WO2014043179A2 - Powered headset accessory devices - Google Patents

Powered headset accessory devices Download PDF

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Publication number
WO2014043179A2
WO2014043179A2 PCT/US2013/059167 US2013059167W WO2014043179A2 WO 2014043179 A2 WO2014043179 A2 WO 2014043179A2 US 2013059167 W US2013059167 W US 2013059167W WO 2014043179 A2 WO2014043179 A2 WO 2014043179A2
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WO
WIPO (PCT)
Prior art keywords
device
headset
system
position
accessory
Prior art date
Application number
PCT/US2013/059167
Other languages
French (fr)
Other versions
WO2014043179A3 (en
Inventor
Matthew N. RUWE
Daniel D. Gonsalves
Original Assignee
Bose Corporation
Priority date (The priority date is an assumption and is not a legal conclusion. Google has not performed a legal analysis and makes no representation as to the accuracy of the date listed.)
Filing date
Publication date
Priority to US13/617,254 priority Critical patent/US8929573B2/en
Priority to US13617254 priority
Application filed by Bose Corporation filed Critical Bose Corporation
Publication of WO2014043179A2 publication Critical patent/WO2014043179A2/en
Publication of WO2014043179A3 publication Critical patent/WO2014043179A3/en

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Classifications

    • HELECTRICITY
    • H04ELECTRIC COMMUNICATION TECHNIQUE
    • H04RLOUDSPEAKERS, MICROPHONES, GRAMOPHONE PICK-UPS OR LIKE ACOUSTIC ELECTROMECHANICAL TRANSDUCERS; DEAF-AID SETS; PUBLIC ADDRESS SYSTEMS
    • H04R5/00Stereophonic arrangements
    • H04R5/033Headphones for stereophonic communication
    • FMECHANICAL ENGINEERING; LIGHTING; HEATING; WEAPONS; BLASTING
    • F21LIGHTING
    • F21VFUNCTIONAL FEATURES OR DETAILS OF LIGHTING DEVICES OR SYSTEMS THEREOF; STRUCTURAL COMBINATIONS OF LIGHTING DEVICES WITH OTHER ARTICLES, NOT OTHERWISE PROVIDED FOR
    • F21V21/00Supporting, suspending, or attaching arrangements for lighting devices; Hand grips
    • F21V21/08Devices for easy attachment to any desired place, e.g. clip, clamp, magnet
    • F21V21/084Head fittings
    • HELECTRICITY
    • H04ELECTRIC COMMUNICATION TECHNIQUE
    • H04RLOUDSPEAKERS, MICROPHONES, GRAMOPHONE PICK-UPS OR LIKE ACOUSTIC ELECTROMECHANICAL TRANSDUCERS; DEAF-AID SETS; PUBLIC ADDRESS SYSTEMS
    • H04R1/00Details of transducers, loudspeakers or microphones
    • H04R1/10Earpieces; Attachments therefor ; Earphones; Monophonic headphones
    • H04R1/1091Details not provided for in groups H04R1/1008 - H04R1/1083
    • HELECTRICITY
    • H04ELECTRIC COMMUNICATION TECHNIQUE
    • H04SSTEREOPHONIC SYSTEMS 
    • H04S7/00Indicating arrangements; Control arrangements, e.g. balance control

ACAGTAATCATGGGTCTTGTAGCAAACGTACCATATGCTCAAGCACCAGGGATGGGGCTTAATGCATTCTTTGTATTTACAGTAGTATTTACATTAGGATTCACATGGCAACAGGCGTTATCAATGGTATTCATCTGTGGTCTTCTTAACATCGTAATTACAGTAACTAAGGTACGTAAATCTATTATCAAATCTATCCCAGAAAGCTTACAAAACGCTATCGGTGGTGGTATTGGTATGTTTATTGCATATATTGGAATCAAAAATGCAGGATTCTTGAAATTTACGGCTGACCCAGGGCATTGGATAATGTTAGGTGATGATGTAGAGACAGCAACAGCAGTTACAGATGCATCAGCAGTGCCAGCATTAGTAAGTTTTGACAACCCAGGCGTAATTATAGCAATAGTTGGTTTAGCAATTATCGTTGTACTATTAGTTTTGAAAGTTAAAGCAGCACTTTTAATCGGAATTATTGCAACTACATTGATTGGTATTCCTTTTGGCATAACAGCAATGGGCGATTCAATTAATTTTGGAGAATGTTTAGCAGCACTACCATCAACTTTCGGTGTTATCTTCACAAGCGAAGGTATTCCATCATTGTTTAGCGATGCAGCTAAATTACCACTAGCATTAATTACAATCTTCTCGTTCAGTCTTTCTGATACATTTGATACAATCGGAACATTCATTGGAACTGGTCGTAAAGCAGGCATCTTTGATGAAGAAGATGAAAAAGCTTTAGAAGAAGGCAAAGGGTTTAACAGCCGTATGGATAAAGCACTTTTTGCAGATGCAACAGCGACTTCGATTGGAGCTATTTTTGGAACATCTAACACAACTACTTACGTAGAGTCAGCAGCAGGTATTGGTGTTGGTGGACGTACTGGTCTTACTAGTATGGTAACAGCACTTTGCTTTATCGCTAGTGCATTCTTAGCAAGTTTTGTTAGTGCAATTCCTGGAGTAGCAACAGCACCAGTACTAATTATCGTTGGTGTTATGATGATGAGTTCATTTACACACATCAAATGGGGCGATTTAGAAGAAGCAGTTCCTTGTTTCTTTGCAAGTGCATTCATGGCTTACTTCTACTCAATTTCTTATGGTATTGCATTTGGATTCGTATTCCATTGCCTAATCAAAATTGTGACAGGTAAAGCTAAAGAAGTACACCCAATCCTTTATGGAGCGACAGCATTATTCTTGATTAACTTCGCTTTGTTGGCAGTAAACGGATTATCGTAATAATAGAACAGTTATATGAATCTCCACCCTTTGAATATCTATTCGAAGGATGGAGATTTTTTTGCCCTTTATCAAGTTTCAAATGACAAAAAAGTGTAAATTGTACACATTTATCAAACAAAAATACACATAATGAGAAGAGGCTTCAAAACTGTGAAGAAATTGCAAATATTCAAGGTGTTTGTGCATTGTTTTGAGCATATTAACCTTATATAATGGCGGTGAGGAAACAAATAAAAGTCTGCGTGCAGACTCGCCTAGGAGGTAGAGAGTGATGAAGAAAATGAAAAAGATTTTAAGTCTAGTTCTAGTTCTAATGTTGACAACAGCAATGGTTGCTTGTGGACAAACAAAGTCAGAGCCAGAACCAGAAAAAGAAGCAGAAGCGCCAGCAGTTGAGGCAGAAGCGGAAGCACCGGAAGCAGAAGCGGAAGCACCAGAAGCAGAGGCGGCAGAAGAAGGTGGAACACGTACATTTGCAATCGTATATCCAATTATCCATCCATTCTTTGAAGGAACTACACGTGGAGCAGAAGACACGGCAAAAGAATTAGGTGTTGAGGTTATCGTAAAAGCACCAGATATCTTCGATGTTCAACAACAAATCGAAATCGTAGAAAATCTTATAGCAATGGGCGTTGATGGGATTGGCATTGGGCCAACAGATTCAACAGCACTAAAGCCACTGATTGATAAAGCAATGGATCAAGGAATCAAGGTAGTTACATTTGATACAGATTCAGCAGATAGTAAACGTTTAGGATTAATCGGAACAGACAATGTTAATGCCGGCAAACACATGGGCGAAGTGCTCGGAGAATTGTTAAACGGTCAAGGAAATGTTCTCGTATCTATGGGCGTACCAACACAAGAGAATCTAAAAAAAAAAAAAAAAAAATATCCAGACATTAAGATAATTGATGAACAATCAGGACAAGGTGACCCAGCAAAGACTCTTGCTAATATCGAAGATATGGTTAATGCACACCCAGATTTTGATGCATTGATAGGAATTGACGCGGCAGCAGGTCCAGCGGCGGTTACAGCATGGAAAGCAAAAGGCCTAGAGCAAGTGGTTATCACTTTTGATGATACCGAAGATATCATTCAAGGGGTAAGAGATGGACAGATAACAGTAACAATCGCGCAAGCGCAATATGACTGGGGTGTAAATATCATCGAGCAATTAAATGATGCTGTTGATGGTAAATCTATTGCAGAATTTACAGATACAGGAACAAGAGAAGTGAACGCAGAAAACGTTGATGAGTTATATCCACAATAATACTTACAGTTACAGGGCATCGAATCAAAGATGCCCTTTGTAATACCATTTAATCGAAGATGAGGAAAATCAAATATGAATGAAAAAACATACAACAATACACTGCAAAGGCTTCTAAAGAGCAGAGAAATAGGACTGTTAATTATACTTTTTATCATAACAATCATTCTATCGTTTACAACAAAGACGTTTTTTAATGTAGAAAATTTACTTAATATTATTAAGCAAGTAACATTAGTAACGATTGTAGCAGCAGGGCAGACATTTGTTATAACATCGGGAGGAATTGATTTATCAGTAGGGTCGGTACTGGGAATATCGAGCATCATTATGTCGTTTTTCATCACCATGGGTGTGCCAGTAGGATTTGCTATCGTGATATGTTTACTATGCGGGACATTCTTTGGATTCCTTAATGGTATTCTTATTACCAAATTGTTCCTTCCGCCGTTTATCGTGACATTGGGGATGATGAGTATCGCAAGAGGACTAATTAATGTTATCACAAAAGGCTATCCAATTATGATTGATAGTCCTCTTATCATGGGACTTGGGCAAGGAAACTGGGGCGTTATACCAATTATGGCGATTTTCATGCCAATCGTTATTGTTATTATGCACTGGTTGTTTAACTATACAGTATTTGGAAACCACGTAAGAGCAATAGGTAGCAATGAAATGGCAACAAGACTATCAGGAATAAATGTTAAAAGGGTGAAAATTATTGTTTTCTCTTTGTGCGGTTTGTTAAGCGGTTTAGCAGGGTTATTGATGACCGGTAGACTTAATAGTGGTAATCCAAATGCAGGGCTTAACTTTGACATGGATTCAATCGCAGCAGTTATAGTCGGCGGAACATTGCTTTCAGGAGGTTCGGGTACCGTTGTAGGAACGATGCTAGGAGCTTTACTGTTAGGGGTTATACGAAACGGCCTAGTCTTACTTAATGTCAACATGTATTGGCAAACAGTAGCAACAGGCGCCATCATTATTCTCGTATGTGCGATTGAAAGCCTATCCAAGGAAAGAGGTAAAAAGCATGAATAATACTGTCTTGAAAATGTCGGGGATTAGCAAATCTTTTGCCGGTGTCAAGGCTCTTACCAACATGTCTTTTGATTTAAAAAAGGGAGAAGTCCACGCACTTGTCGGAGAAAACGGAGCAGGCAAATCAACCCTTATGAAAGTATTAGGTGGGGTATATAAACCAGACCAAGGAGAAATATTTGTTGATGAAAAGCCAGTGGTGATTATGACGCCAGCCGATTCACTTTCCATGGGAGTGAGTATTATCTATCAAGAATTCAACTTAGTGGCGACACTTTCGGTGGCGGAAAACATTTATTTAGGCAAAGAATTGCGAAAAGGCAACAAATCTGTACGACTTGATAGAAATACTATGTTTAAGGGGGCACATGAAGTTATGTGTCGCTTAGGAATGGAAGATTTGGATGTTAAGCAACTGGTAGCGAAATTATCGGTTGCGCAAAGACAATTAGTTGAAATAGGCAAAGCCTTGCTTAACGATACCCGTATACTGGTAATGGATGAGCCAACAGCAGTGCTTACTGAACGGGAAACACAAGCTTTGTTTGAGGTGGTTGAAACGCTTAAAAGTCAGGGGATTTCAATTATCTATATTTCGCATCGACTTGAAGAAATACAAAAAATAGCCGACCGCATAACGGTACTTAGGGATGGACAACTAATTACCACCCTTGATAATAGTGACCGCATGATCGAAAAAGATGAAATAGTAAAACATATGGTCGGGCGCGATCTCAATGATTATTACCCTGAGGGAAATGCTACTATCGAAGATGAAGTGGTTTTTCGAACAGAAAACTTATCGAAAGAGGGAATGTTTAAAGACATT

• H04S7/30Control circuits for electronic adaptation of the sound field
    • H04S7/302Electronic adaptation of stereophonic sound system to listener position or orientation
    • H04S7/303Tracking of listener position or orientation
    • H04S7/304For headphones
    • HELECTRICITY
    • H04ELECTRIC COMMUNICATION TECHNIQUE
    • H04RLOUDSPEAKERS, MICROPHONES, GRAMOPHONE PICK-UPS OR LIKE ACOUSTIC ELECTROMECHANICAL TRANSDUCERS; DEAF-AID SETS; PUBLIC ADDRESS SYSTEMS
    • H04R1/00Details of transducers, loudspeakers or microphones
    • H04R1/02Casings; Cabinets ; Supports therefor; Mountings therein
    • H04R1/028Casings; Cabinets ; Supports therefor; Mountings therein associated with devices performing functions other than acoustics, e.g. electric candles
    • HELECTRICITY
    • H04ELECTRIC COMMUNICATION TECHNIQUE
    • H04RLOUDSPEAKERS, MICROPHONES, GRAMOPHONE PICK-UPS OR LIKE ACOUSTIC ELECTROMECHANICAL TRANSDUCERS; DEAF-AID SETS; PUBLIC ADDRESS SYSTEMS
    • H04R1/00Details of transducers, loudspeakers or microphones
    • H04R1/10Earpieces; Attachments therefor ; Earphones; Monophonic headphones
    • H04R1/1025Accumulators or arrangements for charging
    • HELECTRICITY
    • H04ELECTRIC COMMUNICATION TECHNIQUE
    • H04RLOUDSPEAKERS, MICROPHONES, GRAMOPHONE PICK-UPS OR LIKE ACOUSTIC ELECTROMECHANICAL TRANSDUCERS; DEAF-AID SETS; PUBLIC ADDRESS SYSTEMS
    • H04R2420/00Details of connection covered by H04R, not provided for in its groups
    • H04R2420/03Connection circuits to selectively connect loudspeakers or headphones to amplifiers

Abstract

A device for coupling to a connector on an ear cup of a headset includes a mating connector corresponding to the connector of the headset. The mating connector includes a crossover conductor coupled to a first and a second terminal within the mating connector. One or more accessory circuits is provided by the device, including a lamp configured to direct light onto a surface external to the device or a position detection circuit usable to adjust three-dimensional audio signals to account for the direction the user is looking.

Description

POWERED HEADSET ACCESSORY DEVICES

BACKGROUND

[0001] This disclosure relates to providing powered accessory devices for headsets.